BLOG— The ‘dogginess’ of poetry
- Published: August 1, 2017
I love my husband. When I recently went away for two weeks, I called him every day, and at odd moments, some aspect of him would blaze up in my mind, like a candle just lit and gorging on air.
I love my husband, yet I was not inclined to seek out other people’s husbands in the absence of my own. I was not inclined to coo at husband-proxies, to pet their soft backs or stroke their ears. This is no doubt a good thing, for my own marriage and the marriages of perfect strangers.
But I did spend my time away besotted with other people’s dogs. “Can I pet your dog?” I whined and wheedled, more obnoxious than charming. People acquiesced, and dogs did, too. The tail thump. The liquid gaze. The smile — oh, the smile!
I was serially in love, and all the love that flowed out of me also flowed back to the 20-pound, low-to-the-ground canine who was thumping, gazing, smiling — at my husband — back home.
Why this difference, I wondered? Why did dog-love make me promiscuous, and husband-love keep me loyal? Of course, there’s that little matter of marriage vows, our mutual assent to fidelity and monogamy. Our household could accommodate a second dog; a second husband, not so much! But I sensed something else, something subtler at work.
The truth is, I missed our dog, madly, but I also missed dogginess. Call it canine energy. Call it The Way of the Dog.
One evening while I was away, I watched a black Lab retrieve a ball, again and again, with tireless muscular grace. His human threw it far and fast with a “chuck-it” ball thrower; the Lab followed in furious pursuit, often plucking the ball from the air mid-flight. I felt like I was witnessing a sublime subatomic event in which an accelerated particle simply vanished into the maw of space-time. Where was that dang ball? Why, here it was again, snatched back from the void and rematerialized in the grass at the human’s feet.
There was something deeply touching, and almost mystical, in the experience. The ferocity of focus — when has a human ever applied such a laser beam of consciousness to anything as beautifully humble as a ball? (Or is this precisely the magic of sports like tennis and baseball?) And then there was that action of mid-air arrest — so total, so commanding, yet supremely gentle, a form of grace in both senses of the word.
It was only after I awoke from this reverie of watching that I recalled my own little hound had never chased a ball in his life, much less caught one mid-air! Yet Skyler, too, practices The Way of the Dog, his own reckless ballet in pursuit of stuffed toys, rags and tossed treats. And small and stumpy though he is, he rockets through the grass and turns jubilant barrel-rolls that a jet-fighter pilot would be proud to perform.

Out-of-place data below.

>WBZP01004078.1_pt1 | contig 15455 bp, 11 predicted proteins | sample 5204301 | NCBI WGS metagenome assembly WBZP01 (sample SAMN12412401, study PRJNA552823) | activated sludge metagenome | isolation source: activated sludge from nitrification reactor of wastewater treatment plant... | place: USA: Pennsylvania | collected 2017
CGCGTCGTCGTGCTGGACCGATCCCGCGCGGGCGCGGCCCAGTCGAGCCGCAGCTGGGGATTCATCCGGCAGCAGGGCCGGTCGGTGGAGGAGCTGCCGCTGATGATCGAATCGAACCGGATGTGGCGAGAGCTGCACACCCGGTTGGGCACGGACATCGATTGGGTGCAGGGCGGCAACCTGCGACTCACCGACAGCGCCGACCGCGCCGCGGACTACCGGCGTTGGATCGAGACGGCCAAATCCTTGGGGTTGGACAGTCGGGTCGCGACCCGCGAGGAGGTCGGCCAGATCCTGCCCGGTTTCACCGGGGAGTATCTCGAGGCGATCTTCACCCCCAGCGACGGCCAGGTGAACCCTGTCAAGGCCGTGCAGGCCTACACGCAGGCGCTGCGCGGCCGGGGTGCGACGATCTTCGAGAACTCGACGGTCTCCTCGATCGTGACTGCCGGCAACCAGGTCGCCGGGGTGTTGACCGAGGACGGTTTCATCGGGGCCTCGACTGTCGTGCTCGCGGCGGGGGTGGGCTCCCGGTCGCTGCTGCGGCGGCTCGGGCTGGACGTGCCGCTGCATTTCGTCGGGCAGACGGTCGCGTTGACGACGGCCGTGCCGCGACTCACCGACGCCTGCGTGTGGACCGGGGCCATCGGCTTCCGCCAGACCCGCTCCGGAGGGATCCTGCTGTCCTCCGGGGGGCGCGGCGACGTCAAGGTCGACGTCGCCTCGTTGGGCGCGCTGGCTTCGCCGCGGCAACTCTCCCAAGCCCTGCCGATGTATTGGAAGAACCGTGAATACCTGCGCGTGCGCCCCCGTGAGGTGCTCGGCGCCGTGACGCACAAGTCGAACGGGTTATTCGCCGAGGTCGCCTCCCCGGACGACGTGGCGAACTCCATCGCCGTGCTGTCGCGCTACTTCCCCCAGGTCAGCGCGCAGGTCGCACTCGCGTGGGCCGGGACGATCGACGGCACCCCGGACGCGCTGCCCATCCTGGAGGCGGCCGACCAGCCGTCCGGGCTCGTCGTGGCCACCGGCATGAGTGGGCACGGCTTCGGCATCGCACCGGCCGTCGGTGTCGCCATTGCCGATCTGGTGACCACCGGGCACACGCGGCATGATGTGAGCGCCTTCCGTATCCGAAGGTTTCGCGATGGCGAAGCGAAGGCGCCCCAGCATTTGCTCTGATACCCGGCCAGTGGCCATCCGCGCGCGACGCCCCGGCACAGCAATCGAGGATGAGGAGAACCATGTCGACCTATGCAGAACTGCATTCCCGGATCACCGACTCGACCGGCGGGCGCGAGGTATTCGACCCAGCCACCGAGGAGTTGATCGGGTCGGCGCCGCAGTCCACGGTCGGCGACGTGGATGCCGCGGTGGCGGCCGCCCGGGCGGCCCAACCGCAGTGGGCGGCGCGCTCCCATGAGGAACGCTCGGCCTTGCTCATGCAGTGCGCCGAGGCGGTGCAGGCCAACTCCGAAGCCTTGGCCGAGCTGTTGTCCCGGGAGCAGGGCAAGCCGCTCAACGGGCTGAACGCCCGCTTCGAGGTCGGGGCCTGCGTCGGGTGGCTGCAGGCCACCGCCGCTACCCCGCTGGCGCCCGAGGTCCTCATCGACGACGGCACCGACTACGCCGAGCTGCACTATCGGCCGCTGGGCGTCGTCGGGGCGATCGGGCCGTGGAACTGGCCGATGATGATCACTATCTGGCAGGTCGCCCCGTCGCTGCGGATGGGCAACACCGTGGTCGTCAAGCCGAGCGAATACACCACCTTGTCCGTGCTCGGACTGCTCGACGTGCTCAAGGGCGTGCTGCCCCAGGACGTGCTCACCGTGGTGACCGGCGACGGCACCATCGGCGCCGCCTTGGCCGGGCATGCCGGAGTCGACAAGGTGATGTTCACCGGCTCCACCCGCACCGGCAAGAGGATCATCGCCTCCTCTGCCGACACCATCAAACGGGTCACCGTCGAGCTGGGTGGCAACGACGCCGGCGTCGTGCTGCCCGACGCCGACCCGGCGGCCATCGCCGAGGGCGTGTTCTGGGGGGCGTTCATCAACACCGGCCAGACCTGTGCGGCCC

There is a physicality to dogs, an ease and joy in the physical, that I love and crave. Because I love nearness with my dog, I seek out nearness with other dogs. Of course, I love nearness with my husband, too. But between humans, the physical is complicated; it’s mediated by the mind, and beautifully-confusingly, by words. We bring other humans near, and we keep them away, with our words, often achieving both at the same time. With dogs, touch is talking, and talking is touch. Our voice tone is received as hard or soft hands, and we ourselves begin to feel our words, their hardness and their softness, tangibly in our mouths.
And so this meditation takes me to an unexpected place: to poetry. Which was the reason I left Yellow Springs for two weeks, left my husband and dog. Poetry — the poetry I love — is the place where words are not (or not just) vehicles of meaning, but occasions for music and feeling. Meaning is the least and last thing I look to poetry for, particularly the meaning of analysis, explanation, strict sense. The meaning that arises from a poem is like fog off a lake. It surrounds you; it leaves you; you let it go.
But music and feeling are visceral. Poems that move me move me, bodily and emotively. The best poems snatch something from the air, and return it — the same thing, yet transfigured by the gesture — at my feet. And I am transfigured, the same and not the same.
Are poems, then, the dogs of literature and the imagination? Valuable, despite all their vaunted “difficulty,” for exactly the opposite — for canine directness, for impact? It’s probably not that simple. Or maybe it is.
When I returned from my time away, I held my husband close. We spoke our news, and our joy at being together again. Then the dog and I got down on the grass and rolled.
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